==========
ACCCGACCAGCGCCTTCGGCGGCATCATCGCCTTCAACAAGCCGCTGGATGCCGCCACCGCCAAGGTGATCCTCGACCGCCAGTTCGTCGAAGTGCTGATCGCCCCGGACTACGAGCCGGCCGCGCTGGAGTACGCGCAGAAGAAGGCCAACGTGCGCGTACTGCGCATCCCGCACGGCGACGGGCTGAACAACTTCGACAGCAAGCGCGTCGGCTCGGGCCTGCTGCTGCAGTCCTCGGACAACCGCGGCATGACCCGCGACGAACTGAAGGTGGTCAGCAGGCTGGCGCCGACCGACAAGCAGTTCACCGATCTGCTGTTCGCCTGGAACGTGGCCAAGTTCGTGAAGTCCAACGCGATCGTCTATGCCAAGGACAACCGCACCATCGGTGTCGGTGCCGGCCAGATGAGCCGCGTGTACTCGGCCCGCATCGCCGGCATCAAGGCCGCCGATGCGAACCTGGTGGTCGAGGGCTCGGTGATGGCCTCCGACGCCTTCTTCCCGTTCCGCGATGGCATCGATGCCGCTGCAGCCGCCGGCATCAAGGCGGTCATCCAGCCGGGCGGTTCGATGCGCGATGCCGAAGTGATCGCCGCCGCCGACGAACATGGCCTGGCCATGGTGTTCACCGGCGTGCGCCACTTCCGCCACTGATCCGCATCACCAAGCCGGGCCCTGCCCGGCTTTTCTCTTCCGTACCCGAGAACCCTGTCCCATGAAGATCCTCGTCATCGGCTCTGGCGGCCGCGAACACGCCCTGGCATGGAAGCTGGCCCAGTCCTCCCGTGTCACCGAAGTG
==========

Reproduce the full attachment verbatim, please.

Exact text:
ACCCGACCAGCGCCTTCGGCGGCATCATCGCCTTCAACAAGCCGCTGGATGCCGCCACCGCCAAGGTGATCCTCGACCGCCAGTTCGTCGAAGTGCTGATCGCCCCGGACTACGAGCCGGCCGCGCTGGAGTACGCGCAGAAGAAGGCCAACGTGCGCGTACTGCGCATCCCGCACGGCGACGGGCTGAACAACTTCGACAGCAAGCGCGTCGGCTCGGGCCTGCTGCTGCAGTCCTCGGACAACCGCGGCATGACCCGCGACGAACTGAAGGTGGTCAGCAGGCTGGCGCCGACCGACAAGCAGTTCACCGATCTGCTGTTCGCCTGGAACGTGGCCAAGTTCGTGAAGTCCAACGCGATCGTCTATGCCAAGGACAACCGCACCATCGGTGTCGGTGCCGGCCAGATGAGCCGCGTGTACTCGGCCCGCATCGCCGGCATCAAGGCCGCCGATGCGAACCTGGTGGTCGAGGGCTCGGTGATGGCCTCCGACGCCTTCTTCCCGTTCCGCGATGGCATCGATGCCGCTGCAGCCGCCGGCATCAAGGCGGTCATCCAGCCGGGCGGTTCGATGCGCGATGCCGAAGTGATCGCCGCCGCCGACGAACATGGCCTGGCCATGGTGTTCACCGGCGTGCGCCACTTCCGCCACTGATCCGCATCACCAAGCCGGGCCCTGCCCGGCTTTTCTCTTCCGTACCCGAGAACCCTGTCCCATGAAGATCCTCGTCATCGGCTCTGGCGGCCGCGAACACGCCCTGGCATGGAAGCTGGCCCAGTCCTCCCGTGTCACCGAAGTG